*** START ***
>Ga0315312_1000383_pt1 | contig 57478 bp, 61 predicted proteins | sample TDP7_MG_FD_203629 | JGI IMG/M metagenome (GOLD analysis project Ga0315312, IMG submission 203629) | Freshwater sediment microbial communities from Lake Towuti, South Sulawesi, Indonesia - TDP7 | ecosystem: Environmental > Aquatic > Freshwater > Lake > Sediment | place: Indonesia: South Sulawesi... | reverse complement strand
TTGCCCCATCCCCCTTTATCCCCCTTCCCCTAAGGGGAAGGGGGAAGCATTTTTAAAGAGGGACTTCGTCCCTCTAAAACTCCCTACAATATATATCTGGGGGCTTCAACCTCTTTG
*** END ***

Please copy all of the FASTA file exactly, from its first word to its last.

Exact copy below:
>Ga0315312_1000383_pt1 | contig 57478 bp, 61 predicted proteins | sample TDP7_MG_FD_203629 | JGI IMG/M metagenome (GOLD analysis project Ga0315312, IMG submission 203629) | Freshwater sediment microbial communities from Lake Towuti, South Sulawesi, Indonesia - TDP7 | ecosystem: Environmental > Aquatic > Freshwater > Lake > Sediment | place: Indonesia: South Sulawesi... | reverse complement strand
TTGCCCCATCCCCCTTTATCCCCCTTCCCCTAAGGGGAAGGGGGAAGCATTTTTAAAGAGGGACTTCGTCCCTCTAAAACTCCCTACAATATATATCTGGGGGCTTCAACCTCTTTG